Police had said the work to remove crushed vehicles from the scene would be long and tedious — in part because the large debris that smashed them needed to be broken down into small chunks and taken away.
Authorities have not identified any of the victims and have said crews may find more people as they dig through the rubble.
Among the six killed is 18-year-old Alexa Duran, her father told el Nuevo Herald.
The FIU student was driving under the bridge Thursday when it crashed down. A friend traveling with Duran tried but couldn’t pull her out.
“My little girl was trapped in the car and couldn’t get out,” Orlando Duran said.
Ecuadorian Foreign Minister Maria Fernanda Espinosa confirmed Alexa Duran’s death in a tweet and said she was the “daughter of an Ecuadorian father.”
It’s unclear whether Duran’s body has been recovered.
Others have desperately waited for nearly 48 hours for word on their loved ones.
Jorge Fraga has visited a local hospital, called the Red Cross and tried to get close to the debris looking for his 60-year-old uncle.
“I want to find out for sure if it’s him out there,” Fraga told CNN affiliate WPLG. “They saw the car — his Cherokee. We don’t know exactly his whereabouts.”
Barbie Brewer, a victim advocate for the Miami-Dade Police Department, told WPLG that most families are hopeful.
“They just want to believe that their families are still alive,” she said.
Bridge was to connect campus to neighborhood
The pedestrian bridge was meant to connect the FIU campus to a neighborhood in Sweetwater, home to more than 4,000 of its students. FIU is the second-largest public university in Florida, with about 50,000 students.
The 174-foot main span had been assembled on the side of the road, allowing traffic to continue. On March 10, a rig moved the span into position over the street as community members gathered to watch. The process took about six hours.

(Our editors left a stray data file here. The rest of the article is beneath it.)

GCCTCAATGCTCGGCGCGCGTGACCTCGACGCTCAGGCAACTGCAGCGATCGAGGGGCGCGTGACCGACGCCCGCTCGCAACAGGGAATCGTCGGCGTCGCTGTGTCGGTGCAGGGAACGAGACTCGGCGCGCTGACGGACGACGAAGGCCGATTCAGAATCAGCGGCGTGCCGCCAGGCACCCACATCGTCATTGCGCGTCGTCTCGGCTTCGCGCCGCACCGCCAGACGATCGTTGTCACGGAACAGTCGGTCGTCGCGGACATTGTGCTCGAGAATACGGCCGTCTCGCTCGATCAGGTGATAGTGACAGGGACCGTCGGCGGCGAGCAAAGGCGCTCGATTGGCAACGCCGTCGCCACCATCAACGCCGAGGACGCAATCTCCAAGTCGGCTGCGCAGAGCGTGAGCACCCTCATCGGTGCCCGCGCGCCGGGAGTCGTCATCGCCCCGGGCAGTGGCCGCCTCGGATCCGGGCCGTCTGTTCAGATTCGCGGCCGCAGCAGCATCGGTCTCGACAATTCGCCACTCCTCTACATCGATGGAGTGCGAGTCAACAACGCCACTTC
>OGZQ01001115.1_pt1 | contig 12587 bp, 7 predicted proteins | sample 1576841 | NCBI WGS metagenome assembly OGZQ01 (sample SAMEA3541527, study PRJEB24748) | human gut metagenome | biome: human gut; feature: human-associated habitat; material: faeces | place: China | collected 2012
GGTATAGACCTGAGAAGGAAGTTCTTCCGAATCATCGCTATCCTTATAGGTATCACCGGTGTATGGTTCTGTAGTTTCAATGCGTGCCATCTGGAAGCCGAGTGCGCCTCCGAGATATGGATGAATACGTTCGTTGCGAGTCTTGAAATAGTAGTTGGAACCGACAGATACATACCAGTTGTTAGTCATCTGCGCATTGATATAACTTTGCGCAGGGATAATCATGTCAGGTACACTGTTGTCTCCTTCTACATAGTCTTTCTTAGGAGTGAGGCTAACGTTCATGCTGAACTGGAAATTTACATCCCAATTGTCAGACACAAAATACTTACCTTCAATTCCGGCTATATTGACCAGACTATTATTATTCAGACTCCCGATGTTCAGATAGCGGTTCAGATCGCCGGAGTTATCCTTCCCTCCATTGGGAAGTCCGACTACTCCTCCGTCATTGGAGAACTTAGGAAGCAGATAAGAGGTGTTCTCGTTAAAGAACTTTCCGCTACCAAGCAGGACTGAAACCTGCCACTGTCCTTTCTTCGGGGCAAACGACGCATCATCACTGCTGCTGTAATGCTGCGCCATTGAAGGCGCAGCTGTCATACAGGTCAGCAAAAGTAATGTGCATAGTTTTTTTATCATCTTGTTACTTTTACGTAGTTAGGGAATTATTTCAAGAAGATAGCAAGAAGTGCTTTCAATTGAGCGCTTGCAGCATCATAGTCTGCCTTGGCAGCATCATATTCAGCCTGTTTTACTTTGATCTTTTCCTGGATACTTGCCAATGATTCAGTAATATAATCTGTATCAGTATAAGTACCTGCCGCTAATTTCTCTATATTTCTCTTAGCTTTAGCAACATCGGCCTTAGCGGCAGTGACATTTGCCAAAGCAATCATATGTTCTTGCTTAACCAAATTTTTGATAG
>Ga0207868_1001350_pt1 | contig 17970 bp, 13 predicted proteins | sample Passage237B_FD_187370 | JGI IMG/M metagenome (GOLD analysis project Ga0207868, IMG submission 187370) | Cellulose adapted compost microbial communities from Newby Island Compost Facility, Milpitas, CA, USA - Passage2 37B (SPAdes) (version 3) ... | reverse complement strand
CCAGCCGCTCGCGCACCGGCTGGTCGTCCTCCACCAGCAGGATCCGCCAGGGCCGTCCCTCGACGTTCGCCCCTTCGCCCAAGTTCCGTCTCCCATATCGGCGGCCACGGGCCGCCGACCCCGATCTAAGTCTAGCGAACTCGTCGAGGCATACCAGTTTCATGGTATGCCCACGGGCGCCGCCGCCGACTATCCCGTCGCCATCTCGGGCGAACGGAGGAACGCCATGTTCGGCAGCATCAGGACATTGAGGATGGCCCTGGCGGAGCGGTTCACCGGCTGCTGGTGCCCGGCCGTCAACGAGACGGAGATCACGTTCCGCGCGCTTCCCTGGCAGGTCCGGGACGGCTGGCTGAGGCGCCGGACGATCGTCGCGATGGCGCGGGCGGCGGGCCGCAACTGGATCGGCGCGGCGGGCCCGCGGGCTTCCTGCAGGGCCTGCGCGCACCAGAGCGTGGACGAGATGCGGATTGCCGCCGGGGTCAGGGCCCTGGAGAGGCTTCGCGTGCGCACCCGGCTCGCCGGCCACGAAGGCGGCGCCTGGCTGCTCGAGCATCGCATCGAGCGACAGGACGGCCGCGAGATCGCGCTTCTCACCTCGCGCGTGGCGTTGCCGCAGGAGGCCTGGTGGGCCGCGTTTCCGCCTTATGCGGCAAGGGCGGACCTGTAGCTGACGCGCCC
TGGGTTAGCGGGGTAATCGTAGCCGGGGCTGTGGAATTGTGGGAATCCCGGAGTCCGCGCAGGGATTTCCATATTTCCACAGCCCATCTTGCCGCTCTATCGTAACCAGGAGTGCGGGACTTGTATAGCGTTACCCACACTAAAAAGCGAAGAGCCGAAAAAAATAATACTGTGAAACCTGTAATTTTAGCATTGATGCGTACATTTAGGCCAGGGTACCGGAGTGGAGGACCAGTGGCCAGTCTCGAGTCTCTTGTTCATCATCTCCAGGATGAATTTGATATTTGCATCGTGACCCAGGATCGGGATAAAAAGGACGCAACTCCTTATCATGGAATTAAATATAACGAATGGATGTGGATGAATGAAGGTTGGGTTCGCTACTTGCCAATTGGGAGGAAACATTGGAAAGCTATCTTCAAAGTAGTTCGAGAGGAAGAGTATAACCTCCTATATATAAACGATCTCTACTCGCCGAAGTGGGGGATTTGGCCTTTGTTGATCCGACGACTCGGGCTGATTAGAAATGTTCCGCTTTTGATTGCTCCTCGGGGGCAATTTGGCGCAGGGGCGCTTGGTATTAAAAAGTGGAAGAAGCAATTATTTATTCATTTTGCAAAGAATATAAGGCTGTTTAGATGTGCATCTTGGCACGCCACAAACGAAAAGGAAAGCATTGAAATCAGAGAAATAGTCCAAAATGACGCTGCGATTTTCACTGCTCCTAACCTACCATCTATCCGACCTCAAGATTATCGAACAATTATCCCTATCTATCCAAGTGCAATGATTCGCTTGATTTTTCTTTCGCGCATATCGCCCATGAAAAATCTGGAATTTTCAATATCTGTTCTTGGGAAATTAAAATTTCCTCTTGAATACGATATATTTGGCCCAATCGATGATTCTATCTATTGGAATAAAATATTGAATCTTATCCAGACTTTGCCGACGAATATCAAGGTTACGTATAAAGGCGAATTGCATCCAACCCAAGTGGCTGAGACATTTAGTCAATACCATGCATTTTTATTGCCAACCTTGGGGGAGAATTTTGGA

The bridge was scheduled to open to foot traffic in 2019.
FIU has been on spring break this week, but classes will resume as scheduled on Monday. Counseling services will be available for students, faculty and staff, the school said.
The university’s Student Government Association is planning to hold a vigil for the victims Wednesday morning at a campus facility.
Munilla Construction Management, or MCM, a construction firm building the bridge, and FIGG Bridge Engineers said they are cooperating with investigators
A spokesman for MCM told CNN the company has had $152 million in federally funded government projects in the past five years. Federal contract data show that since 2013, MCM has been awarded about $130 million worth of contracts from the Army and Navy for construction, maintenance and repair projects. Documents show it was involved in bridge projects nationwide.
At least one MCM project resulted in a lawsuit concerning safety. Records show the Occupational Safety and Health Administration cited MCM for 11 violations involving construction projects in Miami and Hialeah, Florida, between 2014 and 2017.
The OSHA violations included citations for employees not receiving proper hazardous-chemicals training before handling concrete, not removing water from excavations and not wearing safety glasses and protective gloves, documents show.
The reason behind Thursday’s collapse remains a mystery, and the company has said it will conduct a full investigation.